IN CALLING last June for greater contacts between Soviet and American citizens, President Reagan voiced an "impossible dream" of a time when people of the United States and the Soviet Union could travel back and forth freely. It turns out that the Kremlin also has an "impossible dream" in respect to exchanges, one as characteristically Soviet as Mr. Reagan's is characteristically American. Moscow has just voiced its dream in negotiations to write a new exchange agreement. It is to enlist the American government as an auxiliary police force to send home Soviet citizens who come to the United States on an exchange program and want to defect.

The basis of Soviet concern is not hard to understand. To gain prestige and hard currency, Moscow has sent abroad the most brilliant stars in its culture, only to find a seemingly endless succession of them deciding to enjoy the freedoms and favors of the West permanently. It's been a tremendous embarrassment, and it must be doubly painful for the Soviet Union to come now to the American government (not for the first time) and acknowledge that the wicked capitalist state is not merely the source of Moscow's distress but also the single source of its ultimate possible relief. For while some defectors, such as Stalin's daughter, can be lured home, most artists, it seems, cannot.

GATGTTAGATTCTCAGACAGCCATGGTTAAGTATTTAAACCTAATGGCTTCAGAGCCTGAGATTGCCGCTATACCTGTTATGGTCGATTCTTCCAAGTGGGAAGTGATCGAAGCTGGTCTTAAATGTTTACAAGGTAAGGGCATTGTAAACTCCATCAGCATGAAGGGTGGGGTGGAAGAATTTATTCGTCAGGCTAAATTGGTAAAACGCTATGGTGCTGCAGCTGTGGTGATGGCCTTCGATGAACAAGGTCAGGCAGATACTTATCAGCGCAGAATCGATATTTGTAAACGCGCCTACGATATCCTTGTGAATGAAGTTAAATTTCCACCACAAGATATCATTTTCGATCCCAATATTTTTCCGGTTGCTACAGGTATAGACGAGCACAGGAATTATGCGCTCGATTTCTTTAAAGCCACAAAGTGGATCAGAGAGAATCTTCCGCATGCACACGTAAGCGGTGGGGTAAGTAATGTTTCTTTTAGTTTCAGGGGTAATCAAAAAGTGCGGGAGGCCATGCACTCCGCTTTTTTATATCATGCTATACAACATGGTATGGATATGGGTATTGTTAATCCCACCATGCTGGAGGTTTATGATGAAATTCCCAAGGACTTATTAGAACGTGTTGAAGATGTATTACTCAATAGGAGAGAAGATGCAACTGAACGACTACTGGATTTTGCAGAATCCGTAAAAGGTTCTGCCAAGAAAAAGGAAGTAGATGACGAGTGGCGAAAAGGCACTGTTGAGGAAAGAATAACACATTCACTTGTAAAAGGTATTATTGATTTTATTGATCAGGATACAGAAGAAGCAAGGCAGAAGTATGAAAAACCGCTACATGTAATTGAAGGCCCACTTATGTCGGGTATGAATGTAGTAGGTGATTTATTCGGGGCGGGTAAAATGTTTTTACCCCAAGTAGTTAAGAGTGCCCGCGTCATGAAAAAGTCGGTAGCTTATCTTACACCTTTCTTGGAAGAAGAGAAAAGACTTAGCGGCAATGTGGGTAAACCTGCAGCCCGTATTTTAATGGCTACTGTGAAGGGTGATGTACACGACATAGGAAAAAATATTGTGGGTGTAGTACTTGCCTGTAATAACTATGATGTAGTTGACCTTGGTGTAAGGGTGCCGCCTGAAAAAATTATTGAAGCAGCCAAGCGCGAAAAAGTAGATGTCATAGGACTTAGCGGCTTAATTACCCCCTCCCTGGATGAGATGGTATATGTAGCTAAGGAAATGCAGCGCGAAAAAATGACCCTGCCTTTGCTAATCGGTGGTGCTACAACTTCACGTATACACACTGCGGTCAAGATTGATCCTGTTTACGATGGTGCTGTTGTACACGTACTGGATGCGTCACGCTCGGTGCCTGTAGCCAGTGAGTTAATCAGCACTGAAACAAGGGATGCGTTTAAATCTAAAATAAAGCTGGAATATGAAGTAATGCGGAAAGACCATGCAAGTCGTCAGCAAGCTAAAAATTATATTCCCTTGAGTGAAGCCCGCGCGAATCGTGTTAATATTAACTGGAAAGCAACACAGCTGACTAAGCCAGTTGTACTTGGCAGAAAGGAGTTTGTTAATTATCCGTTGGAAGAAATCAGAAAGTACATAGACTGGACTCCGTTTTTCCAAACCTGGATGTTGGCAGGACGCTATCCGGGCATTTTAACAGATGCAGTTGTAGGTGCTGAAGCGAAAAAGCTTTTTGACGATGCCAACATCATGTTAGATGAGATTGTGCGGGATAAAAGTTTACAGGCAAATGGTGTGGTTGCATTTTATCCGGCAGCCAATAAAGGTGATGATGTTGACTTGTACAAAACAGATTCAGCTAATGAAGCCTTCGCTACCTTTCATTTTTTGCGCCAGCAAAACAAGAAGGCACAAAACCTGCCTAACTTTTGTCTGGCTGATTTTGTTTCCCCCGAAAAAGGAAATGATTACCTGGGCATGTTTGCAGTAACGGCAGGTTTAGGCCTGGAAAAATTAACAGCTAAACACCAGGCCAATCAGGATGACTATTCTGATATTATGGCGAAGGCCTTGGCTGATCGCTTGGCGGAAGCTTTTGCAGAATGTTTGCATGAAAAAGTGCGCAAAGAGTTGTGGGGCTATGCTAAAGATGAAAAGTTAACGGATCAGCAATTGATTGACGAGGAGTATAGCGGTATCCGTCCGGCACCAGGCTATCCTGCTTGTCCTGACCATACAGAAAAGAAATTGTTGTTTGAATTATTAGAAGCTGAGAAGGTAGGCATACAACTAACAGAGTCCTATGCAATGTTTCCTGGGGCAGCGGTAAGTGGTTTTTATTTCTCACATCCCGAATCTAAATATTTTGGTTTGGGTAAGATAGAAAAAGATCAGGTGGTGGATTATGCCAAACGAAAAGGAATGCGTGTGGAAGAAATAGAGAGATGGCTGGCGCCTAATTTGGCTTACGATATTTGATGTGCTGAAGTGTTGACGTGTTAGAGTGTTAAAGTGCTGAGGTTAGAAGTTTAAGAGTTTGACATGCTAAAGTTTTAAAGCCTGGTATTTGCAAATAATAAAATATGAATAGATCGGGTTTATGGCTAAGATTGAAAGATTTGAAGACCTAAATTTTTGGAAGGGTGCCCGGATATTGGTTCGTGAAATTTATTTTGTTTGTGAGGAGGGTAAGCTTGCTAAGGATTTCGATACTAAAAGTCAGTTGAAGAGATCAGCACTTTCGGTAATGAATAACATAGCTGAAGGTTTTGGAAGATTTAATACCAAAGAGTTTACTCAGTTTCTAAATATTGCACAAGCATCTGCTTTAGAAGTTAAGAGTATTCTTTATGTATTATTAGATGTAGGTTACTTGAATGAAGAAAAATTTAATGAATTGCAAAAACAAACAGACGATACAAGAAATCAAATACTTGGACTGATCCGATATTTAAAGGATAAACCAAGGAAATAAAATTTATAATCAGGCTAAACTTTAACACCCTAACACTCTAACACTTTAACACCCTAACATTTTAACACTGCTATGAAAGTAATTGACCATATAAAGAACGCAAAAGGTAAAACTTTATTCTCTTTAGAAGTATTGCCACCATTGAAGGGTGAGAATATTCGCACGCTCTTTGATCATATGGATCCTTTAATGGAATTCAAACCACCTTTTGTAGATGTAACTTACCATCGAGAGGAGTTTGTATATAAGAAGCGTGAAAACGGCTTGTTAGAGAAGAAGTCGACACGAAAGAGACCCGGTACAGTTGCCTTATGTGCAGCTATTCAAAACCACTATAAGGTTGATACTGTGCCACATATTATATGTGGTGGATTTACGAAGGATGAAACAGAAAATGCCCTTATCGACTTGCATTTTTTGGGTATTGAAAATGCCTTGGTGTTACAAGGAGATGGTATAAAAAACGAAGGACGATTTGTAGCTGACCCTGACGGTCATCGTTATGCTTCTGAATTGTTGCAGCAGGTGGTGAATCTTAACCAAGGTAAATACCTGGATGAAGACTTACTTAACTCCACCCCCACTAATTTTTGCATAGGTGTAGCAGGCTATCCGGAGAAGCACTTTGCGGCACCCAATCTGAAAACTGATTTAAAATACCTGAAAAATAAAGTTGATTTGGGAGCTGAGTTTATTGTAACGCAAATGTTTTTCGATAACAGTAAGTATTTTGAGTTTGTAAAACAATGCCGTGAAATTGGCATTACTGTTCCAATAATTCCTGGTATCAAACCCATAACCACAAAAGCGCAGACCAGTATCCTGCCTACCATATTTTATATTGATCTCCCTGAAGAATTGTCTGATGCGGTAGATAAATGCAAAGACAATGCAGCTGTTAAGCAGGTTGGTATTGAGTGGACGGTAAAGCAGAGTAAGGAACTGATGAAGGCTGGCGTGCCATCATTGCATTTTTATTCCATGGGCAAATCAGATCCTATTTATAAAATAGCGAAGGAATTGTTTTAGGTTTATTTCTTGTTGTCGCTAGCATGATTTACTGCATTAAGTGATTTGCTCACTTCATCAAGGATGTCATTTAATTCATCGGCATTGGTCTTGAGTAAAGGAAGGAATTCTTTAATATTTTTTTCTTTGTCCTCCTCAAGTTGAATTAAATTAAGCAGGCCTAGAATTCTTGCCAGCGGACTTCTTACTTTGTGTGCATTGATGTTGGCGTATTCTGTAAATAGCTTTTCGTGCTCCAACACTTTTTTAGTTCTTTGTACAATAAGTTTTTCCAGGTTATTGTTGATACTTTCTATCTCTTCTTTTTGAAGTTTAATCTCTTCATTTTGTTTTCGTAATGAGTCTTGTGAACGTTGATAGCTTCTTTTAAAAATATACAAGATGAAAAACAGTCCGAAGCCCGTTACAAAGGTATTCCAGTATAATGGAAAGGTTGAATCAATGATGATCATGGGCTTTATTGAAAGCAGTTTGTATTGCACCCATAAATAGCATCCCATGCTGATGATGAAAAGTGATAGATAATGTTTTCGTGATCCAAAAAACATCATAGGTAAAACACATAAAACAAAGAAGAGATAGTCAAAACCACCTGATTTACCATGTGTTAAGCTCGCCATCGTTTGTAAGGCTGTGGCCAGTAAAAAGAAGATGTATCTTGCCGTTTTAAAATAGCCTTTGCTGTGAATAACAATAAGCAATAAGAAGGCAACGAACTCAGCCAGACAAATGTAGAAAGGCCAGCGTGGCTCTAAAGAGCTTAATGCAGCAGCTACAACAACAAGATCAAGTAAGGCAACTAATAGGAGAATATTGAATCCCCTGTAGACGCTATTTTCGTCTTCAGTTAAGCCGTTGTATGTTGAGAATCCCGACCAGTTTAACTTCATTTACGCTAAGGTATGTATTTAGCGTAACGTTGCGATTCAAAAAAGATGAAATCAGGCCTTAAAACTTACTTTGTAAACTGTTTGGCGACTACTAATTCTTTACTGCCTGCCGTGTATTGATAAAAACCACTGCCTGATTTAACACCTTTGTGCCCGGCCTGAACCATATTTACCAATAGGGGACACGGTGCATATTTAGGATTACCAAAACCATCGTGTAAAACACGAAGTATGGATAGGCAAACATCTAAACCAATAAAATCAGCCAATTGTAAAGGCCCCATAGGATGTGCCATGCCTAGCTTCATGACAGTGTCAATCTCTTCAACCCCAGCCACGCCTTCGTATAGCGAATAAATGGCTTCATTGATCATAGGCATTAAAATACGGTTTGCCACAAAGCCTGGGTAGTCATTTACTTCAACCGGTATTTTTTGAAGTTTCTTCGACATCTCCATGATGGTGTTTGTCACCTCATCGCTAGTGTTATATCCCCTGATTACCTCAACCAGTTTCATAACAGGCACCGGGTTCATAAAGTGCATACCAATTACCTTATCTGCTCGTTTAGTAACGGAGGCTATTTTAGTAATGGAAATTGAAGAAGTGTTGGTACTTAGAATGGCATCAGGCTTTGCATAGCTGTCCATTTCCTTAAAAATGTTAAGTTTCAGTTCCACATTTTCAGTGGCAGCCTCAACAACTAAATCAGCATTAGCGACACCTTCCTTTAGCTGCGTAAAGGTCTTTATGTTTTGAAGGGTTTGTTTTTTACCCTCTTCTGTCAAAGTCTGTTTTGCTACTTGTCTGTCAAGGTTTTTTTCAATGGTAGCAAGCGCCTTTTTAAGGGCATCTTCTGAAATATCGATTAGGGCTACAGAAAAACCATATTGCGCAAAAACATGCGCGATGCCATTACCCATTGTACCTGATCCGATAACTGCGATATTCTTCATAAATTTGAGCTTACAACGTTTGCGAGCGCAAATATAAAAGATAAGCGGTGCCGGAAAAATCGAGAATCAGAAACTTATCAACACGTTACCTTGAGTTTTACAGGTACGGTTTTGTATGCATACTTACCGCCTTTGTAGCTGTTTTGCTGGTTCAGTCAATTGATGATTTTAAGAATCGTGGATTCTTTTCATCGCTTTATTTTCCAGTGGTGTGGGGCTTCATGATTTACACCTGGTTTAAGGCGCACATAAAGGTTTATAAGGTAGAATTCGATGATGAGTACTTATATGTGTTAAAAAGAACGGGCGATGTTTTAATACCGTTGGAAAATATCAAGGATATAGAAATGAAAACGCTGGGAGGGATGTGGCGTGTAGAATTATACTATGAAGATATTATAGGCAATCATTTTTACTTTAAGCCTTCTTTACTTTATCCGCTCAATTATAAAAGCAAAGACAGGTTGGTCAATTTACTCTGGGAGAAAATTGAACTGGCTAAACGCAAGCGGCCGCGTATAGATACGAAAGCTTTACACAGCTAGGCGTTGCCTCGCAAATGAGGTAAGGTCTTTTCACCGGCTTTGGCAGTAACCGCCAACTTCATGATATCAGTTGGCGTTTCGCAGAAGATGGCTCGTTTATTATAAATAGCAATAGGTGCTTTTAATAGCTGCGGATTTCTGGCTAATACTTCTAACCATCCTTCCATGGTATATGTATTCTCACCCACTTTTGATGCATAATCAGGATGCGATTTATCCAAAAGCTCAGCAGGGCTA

One could speculate on how the Soviets ever got the zany idea that Ronald Reagan might be recruited to moonlight as an enforcer for the KGB. It's more to the point to indicate other possibilities open to Moscow. On the level of the cultural superstars, if it relaxed a bit and granted that cultural folk tend to the footloose and the cosmopolitan, it could permit a more natural back-and-forth that would do much to moot the question of defection.

On the more basic level of free travel, free emigration and the rights promised its citizens by its laws, the Kremlin simply needs to be reminded, again and again, of the inhumanity of its policies. Why is Yelena Bonner not permitted to go abroad? What about Anatoly Koryagin, the psychiatrist who protested against the use of psychiatry as a tool against dissent and who is reportedly in desperate condition in Chistopol prison? To Moscow's arrogant request to have Americans police Soviet exchanges, Washington needs to reply by asking how it is possible to have a decent program when official cruelties continue to be inflicted upon people such as these.